Whether we organise through informal friendship networks, Facebook groups, community events and protests; or formal committees, charities, faiths and trade unions, whether we block runways or co-ordinate coffee mornings, sweat round charity runs or make music for fun; when we organise ourselves outside the market and the state, we are all civil society.
The Future of Civil Society Enquiry is asking important questions. Doteveryone, with organisations like Local Welcome, Digital Civics and MySociety, wanted to take some practical steps in working out what digital might mean in this context. This isn’t about the Enquiry being digital, although we do think how it’s done needs to reflect something of how Tom Loosemore defines digital.
We think that many civil society organisations need to be more digital and also make more use of digital. The Enquiry could use their process as a way of building digital understanding across civil society. Technology in this context can also mean partnering with government, influencing government to move in a particular direction or co-producing new services with government. All of these are most commonly described as “civic tech.”
Whilst civic tech is interesting to us at Doteveryone, in relation to civil society we are especially interested in what we are calling “community tech” — tech used for activity beyond the market and the state. Where people on their own choose to work together towards a common goal. Where hyper-local self-organisation gets things done. Where minimum viable structures and relationships keep strengthening the entire fabric of a community.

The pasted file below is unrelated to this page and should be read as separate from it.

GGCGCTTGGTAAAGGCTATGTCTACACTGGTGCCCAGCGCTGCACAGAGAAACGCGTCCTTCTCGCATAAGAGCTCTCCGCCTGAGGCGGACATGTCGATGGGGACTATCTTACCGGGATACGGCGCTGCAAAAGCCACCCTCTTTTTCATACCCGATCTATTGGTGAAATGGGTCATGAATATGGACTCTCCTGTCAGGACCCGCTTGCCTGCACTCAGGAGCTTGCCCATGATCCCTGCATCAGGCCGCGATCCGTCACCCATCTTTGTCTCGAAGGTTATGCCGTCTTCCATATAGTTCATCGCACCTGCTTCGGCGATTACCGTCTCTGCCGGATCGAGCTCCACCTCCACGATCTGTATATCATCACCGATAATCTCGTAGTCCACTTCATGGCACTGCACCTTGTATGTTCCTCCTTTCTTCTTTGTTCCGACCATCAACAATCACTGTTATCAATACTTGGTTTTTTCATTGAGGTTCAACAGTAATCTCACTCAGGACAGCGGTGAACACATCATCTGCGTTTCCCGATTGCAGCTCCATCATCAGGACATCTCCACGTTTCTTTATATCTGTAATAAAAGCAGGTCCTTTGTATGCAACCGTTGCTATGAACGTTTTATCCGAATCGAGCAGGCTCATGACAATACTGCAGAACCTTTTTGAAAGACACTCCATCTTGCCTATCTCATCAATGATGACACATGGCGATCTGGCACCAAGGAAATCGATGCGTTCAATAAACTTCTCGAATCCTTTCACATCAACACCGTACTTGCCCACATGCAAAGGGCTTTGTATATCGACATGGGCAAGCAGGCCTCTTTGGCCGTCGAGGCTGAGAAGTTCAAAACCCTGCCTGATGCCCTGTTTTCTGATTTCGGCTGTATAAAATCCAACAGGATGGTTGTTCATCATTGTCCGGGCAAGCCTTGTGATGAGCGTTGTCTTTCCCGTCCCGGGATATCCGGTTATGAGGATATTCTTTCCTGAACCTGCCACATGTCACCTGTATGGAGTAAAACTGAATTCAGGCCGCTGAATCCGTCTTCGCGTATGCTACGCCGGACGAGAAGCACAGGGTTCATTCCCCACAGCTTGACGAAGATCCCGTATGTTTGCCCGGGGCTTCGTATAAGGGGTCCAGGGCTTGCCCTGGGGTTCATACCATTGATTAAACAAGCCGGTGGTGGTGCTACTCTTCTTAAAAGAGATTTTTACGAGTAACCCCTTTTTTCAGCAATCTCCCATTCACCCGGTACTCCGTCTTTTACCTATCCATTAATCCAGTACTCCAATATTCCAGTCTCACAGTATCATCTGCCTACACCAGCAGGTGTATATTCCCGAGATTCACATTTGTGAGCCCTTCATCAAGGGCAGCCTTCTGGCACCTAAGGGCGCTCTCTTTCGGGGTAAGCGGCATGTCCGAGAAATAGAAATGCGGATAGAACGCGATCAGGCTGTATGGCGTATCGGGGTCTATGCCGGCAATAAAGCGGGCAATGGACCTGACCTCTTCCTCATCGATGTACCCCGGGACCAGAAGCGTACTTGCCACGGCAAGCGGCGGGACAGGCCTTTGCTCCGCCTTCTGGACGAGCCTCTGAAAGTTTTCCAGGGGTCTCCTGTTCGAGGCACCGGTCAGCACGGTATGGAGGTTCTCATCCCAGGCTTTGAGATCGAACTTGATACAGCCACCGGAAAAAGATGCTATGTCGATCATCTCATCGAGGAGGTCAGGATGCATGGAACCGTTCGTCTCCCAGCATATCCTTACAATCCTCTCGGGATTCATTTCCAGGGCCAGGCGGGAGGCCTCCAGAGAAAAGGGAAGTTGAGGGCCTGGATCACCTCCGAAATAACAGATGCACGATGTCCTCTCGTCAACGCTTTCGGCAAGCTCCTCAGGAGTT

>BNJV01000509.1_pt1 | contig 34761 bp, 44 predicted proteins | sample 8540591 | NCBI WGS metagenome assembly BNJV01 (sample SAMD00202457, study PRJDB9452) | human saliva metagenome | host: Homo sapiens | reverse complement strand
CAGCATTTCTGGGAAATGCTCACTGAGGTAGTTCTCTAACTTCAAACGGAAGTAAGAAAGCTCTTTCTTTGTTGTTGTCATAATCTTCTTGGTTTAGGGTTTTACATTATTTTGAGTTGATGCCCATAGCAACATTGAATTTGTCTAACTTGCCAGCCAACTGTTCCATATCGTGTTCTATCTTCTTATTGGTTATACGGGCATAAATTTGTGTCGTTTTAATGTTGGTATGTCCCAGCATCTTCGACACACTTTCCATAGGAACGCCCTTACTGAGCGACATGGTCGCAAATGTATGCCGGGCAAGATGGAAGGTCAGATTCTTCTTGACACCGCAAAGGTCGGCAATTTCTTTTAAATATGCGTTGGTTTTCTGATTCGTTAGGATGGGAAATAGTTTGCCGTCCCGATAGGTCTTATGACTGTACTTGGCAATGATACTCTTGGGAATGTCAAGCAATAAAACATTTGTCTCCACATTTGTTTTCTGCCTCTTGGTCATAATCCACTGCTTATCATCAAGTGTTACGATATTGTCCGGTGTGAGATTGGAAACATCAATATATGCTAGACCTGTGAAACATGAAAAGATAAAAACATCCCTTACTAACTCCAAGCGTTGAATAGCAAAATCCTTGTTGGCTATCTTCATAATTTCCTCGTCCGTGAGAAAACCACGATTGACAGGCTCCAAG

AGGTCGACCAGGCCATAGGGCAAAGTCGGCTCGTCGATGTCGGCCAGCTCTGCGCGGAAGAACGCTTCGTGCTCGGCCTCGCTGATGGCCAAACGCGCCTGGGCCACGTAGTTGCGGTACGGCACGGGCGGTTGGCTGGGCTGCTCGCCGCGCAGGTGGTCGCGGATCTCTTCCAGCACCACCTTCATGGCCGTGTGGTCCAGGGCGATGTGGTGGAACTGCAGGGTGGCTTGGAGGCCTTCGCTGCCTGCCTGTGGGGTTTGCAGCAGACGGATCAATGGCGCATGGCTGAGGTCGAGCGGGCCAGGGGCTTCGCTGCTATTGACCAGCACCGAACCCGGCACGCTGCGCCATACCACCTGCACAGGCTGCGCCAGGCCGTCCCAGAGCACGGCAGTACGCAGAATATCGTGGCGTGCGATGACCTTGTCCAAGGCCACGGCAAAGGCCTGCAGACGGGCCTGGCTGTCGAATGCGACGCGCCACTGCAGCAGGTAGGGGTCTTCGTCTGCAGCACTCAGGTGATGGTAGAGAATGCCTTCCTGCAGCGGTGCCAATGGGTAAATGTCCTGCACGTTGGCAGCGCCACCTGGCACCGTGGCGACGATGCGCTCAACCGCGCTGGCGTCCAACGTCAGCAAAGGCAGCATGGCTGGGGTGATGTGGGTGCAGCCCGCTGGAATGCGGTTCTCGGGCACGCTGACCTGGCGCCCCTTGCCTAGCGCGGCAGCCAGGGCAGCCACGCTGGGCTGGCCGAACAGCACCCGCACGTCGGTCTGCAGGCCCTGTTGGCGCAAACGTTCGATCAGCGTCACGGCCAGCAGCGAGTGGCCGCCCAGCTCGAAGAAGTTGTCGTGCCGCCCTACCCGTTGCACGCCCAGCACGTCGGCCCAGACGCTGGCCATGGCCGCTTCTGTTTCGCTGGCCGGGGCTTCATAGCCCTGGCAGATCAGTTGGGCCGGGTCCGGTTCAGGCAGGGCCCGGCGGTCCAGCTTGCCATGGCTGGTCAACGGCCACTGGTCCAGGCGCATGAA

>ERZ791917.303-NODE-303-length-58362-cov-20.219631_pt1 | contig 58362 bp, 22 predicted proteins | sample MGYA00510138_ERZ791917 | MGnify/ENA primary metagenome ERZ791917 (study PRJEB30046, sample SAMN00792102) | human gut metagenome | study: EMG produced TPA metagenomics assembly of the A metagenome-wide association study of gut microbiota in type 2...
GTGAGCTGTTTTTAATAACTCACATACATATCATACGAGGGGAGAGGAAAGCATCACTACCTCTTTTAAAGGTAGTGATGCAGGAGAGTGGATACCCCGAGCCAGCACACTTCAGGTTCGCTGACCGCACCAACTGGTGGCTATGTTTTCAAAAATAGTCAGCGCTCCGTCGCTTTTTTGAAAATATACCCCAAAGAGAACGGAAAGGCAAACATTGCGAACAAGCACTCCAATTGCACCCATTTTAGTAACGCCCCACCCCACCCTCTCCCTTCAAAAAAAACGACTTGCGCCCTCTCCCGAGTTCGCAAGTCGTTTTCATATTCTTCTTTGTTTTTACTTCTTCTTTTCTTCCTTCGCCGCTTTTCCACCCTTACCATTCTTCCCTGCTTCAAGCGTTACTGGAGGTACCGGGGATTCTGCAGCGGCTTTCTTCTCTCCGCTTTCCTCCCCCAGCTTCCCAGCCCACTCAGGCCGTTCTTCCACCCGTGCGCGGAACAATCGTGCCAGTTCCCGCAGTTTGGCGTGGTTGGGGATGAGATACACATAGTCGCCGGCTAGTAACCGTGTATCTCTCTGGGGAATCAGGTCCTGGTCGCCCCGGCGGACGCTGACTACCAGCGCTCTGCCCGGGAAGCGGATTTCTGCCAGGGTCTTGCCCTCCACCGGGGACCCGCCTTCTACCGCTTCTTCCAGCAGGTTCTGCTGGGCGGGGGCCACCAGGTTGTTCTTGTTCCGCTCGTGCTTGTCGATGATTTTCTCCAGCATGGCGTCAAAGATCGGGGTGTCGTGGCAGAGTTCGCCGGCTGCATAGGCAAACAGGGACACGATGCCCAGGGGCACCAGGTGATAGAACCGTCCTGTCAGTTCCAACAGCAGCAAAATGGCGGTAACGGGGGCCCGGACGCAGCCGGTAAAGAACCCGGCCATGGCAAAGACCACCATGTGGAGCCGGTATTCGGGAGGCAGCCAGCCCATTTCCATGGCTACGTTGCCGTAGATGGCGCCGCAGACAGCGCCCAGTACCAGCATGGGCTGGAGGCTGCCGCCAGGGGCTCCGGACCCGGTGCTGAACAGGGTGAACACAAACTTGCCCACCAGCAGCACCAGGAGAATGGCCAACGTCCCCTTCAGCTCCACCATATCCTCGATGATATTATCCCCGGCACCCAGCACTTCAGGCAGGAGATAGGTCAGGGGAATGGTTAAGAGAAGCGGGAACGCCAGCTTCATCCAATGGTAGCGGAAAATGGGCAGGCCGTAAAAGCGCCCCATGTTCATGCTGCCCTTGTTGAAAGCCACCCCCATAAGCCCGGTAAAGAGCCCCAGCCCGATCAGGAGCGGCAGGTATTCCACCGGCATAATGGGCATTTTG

When does digital enable people to make ongoing and significant contributions to each other, to a place or cause — when is tech most civic?
Micah L.Sifry in A Lever & A Place To Stand
What is the tech that is needed for this kind of activity? What is already being used? We expect in many cases it will be as simple as Facebook and Whatsapp, but we want to know that. We listed out the kinds of activity that happens in civil society as a starting point for this work — see below.
This Thursday, in partnership with the Future of Civil Society Enquiry, we’re running a workshop to map out the digital tools and infrastructure that already exists in each of these categories. If we find there are things missing, needs not met, or opportunities for things to be re-used or re-applied in different contexts, we’ll show how, and we will share that. If you want to join us (9–10.30AM at Somerset House) please email me. If you think we have missed things off the list above, please let us know.
In September we’ll take a look at what is missing and needed, and we’ll start designing and making things.